Widespread snowfall totals of two to three feet were reported across eastern Massachusetts, southeast New Hampshire and Maine. The cities of Auburn, Hudson and Lunenburg, all in Massachusetts, came in with the highest snow accumulation of 36 inches. Northeast Connecticut and eastern Long Island also saw over 30 inches of snow.
The Blizzard of 2015 is now ranked number one for snow in Worcester, Mass. The powerful winter storm dumped 34.6 inches on the city which — maybe unsurprisingly — was ranked the second snowiest location in the United States in the winter of 2012-2013, when 109 inches of snow fell.
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Boston’s official reporting station, Logan International Airport, reported a storm total of 24.6 inches, which makes the blizzard the snowiest January storm on record, and the sixth snowiest of any storm on record. However, the Logan Airport total remains one of the lower totals in the area. A station downtown reported 26 inches, and South Boston saw 31 inches.
Given the storm’s track, which was about 100 miles farther to the east than forecast, locations west of Hartford, Conn., and Long Island saw smaller totals, which led to feelings ranging anywhere from relief to disappointment to sheer social media outrage after forecasts suggested snowfall totals topping two feet in some locations.
Central Park ended the day with 9.8 inches, and Staten Island accumulated seven. The eastern boroughs were just slightly snowier — LaGuardia reported 11.4 and Bayside in Queens saw 12 inches. See below for more snow totals.
But no one is arguing that the forecast was a bust in southeast New England. Blizzard conditions were experienced for over 10 hours in some far eastern Massachusetts locations. Marshfield had 14 solid hours of blizzard conditions from 4 a.m. to 6 p.m., and Hyannis, Chatham and Nantucket were all whipped by blizzard conditions for over 10 hours.
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Boston reported blizzard conditions for nine hours from 1 a.m. to 10 a.m. Tuesday, and blizzard conditions belted Worcester for a total close to 10 hours.
A blizzard is defined as three or more hours of wind gusts of at least 35 mph, and considerable amounts of falling snow that would frequently lead visibility to drop to less than ¼ mile.
Wind gusts peaked at 78 mph on Nantucket, but the island reported sustained gusts above 50 mph for nearly 24 hours — 9 p.m. Monday to 8 p.m. Tuesday. Long Island wind gusts peaked at 60 mph, and Provincetown, Mass., saw gusts of 69 mph during the height of the blizzard.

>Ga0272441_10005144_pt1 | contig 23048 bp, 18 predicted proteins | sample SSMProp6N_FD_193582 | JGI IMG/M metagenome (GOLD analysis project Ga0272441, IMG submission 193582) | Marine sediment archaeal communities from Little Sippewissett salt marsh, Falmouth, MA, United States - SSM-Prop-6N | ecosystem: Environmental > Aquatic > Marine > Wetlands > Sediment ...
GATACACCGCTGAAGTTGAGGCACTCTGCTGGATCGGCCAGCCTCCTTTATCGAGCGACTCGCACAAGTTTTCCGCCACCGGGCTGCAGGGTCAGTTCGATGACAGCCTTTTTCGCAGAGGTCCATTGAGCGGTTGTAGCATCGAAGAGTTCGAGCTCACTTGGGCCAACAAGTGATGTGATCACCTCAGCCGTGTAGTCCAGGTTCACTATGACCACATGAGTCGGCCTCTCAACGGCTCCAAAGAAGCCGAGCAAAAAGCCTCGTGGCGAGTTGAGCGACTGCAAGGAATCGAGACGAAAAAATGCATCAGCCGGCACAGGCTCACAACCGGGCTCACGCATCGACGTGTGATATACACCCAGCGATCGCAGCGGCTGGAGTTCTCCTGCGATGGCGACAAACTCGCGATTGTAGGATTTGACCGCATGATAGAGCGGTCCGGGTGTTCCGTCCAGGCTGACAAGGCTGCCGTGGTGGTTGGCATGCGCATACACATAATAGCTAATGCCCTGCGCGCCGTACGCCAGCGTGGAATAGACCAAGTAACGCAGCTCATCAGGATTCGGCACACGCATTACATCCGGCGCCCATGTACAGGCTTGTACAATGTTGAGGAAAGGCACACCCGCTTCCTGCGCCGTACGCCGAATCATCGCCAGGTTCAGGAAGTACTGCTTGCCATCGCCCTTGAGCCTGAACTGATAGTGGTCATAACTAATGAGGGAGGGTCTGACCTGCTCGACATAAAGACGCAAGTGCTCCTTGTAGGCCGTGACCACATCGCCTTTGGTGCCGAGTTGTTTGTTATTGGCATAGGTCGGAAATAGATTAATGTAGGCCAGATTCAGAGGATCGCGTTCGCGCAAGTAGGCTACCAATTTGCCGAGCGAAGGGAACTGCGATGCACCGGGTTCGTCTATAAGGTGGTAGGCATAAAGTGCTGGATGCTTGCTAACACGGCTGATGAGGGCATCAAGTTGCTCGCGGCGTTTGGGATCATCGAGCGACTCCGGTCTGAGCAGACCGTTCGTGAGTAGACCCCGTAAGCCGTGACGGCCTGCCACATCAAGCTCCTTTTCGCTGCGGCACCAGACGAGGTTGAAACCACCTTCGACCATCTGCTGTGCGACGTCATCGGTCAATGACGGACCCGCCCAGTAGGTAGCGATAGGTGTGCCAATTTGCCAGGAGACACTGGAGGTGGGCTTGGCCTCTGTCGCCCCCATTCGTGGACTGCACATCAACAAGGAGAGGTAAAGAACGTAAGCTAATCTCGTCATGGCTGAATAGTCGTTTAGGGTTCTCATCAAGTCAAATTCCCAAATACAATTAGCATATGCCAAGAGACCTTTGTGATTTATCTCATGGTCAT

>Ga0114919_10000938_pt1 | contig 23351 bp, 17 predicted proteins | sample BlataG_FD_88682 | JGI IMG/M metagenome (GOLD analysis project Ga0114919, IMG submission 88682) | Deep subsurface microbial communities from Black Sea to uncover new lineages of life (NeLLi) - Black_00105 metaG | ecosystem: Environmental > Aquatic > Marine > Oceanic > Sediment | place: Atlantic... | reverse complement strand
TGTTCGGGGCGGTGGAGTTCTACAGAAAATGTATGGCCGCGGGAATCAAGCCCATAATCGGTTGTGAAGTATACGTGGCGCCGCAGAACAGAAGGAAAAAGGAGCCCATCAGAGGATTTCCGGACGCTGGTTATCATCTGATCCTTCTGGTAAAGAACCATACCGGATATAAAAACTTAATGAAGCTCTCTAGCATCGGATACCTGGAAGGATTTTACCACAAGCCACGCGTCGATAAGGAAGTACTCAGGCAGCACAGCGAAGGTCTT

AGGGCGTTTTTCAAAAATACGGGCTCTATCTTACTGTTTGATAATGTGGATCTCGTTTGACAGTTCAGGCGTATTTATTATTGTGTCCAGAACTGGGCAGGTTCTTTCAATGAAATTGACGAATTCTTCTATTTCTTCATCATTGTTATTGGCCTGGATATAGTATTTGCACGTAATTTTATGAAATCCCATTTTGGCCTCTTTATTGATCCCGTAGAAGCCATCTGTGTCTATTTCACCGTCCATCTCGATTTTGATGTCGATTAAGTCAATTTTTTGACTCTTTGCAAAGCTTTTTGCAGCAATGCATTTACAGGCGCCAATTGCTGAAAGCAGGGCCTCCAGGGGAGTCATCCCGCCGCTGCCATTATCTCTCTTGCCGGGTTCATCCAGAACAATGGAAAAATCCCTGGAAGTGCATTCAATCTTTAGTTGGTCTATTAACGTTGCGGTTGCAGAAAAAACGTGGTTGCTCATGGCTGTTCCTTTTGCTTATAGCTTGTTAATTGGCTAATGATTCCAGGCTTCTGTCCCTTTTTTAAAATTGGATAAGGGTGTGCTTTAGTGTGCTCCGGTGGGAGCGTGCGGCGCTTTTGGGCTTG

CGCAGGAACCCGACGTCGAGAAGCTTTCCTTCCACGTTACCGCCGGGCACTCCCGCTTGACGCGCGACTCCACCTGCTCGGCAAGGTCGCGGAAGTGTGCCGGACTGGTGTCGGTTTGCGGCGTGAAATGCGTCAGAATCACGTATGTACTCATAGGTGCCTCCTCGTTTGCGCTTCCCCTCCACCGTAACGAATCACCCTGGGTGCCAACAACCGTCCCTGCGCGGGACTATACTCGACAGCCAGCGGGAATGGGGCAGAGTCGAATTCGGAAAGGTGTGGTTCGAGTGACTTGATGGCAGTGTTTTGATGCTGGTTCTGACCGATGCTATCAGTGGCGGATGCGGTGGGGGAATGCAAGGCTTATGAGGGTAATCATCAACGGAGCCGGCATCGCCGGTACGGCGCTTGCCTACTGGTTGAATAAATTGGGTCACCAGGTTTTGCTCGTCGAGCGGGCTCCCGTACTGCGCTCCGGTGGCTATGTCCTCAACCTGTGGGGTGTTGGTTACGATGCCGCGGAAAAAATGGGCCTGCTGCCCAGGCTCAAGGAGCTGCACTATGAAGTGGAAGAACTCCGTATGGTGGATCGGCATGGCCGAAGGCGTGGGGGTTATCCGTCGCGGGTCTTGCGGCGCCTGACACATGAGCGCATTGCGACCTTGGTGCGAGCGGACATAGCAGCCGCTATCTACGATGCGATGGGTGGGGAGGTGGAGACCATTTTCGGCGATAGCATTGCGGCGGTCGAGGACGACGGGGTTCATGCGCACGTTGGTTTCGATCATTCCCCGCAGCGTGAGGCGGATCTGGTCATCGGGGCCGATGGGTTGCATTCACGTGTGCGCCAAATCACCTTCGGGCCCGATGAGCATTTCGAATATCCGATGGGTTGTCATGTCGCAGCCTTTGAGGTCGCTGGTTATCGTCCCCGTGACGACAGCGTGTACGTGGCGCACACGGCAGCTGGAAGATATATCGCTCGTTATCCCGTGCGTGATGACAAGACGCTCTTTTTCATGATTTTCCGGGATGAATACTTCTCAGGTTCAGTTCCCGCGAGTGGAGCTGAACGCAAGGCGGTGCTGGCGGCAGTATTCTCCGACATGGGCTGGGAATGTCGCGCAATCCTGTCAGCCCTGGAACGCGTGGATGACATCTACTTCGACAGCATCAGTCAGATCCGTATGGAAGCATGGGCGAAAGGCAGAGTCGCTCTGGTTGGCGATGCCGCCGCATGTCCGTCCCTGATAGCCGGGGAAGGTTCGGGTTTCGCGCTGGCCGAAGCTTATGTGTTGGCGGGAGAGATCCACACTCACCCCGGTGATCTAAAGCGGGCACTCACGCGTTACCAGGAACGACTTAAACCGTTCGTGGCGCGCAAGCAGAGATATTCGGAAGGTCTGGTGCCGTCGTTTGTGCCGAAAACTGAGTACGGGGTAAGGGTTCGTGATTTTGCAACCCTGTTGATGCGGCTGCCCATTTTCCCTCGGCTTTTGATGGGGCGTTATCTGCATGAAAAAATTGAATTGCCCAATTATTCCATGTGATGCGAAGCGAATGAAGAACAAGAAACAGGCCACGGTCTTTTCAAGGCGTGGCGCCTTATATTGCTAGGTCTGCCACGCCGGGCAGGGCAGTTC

The snow might have been the least of worries for coastal locations, as strong winds combined with high tide ravaged the shoreline Tuesday evening. Dozens of reports of flooding, road washout and beach erosion were streaming into the National Weather Service as the tide peaked between 5 and 6 p.m. across coastal Massachusetts. The Boston Globe reports:
The storm was more than a massive inconvenience for dozens of people along the coast. In Scituate, where a local emergency was declared at 4:55 a.m. Tuesday, the National Guard helped police carry out several rescues because of high water. During one mission, residents gathered on a front porch and yelled “Thank you” and “USA! USA!” as they watched the rescue unfold.Evacuations also were needed in Marshfield, where the police chief declared that the storm was the most ferocious experienced by the town in two dozen years.Two neighborhoods there were flooded and impassable, and power flickered out for about 1,000 people. At least five homes were condemned, and a man in one of those houses had to be rescued in a bucket truck after a fall.
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More of the high end snowfall totals from around the Northeast:
Auburn — 36.0 inches
Hudson — 36.0 inches
Lunenburg — 36.0 inches
Worcester — 34.5 inches
Clinton — 34.1 inches
Acton — 34.0 inches
Nashua — 33.2 inches
Hudson — 32.0 inches
Salem — 31.0 inches
Seabrook — 31.0 inches
Sanford — 31.5 inches
Standish — 30 inches
Portland — 27.4 inches
Saco — 27 inches
Thompson — 33.5 inches
Putnam — 30.0 inches
New York (Long Island)
Orient — 30.0 inches
Southampton — 29.5 inches
Islip Airport — 24.8 inches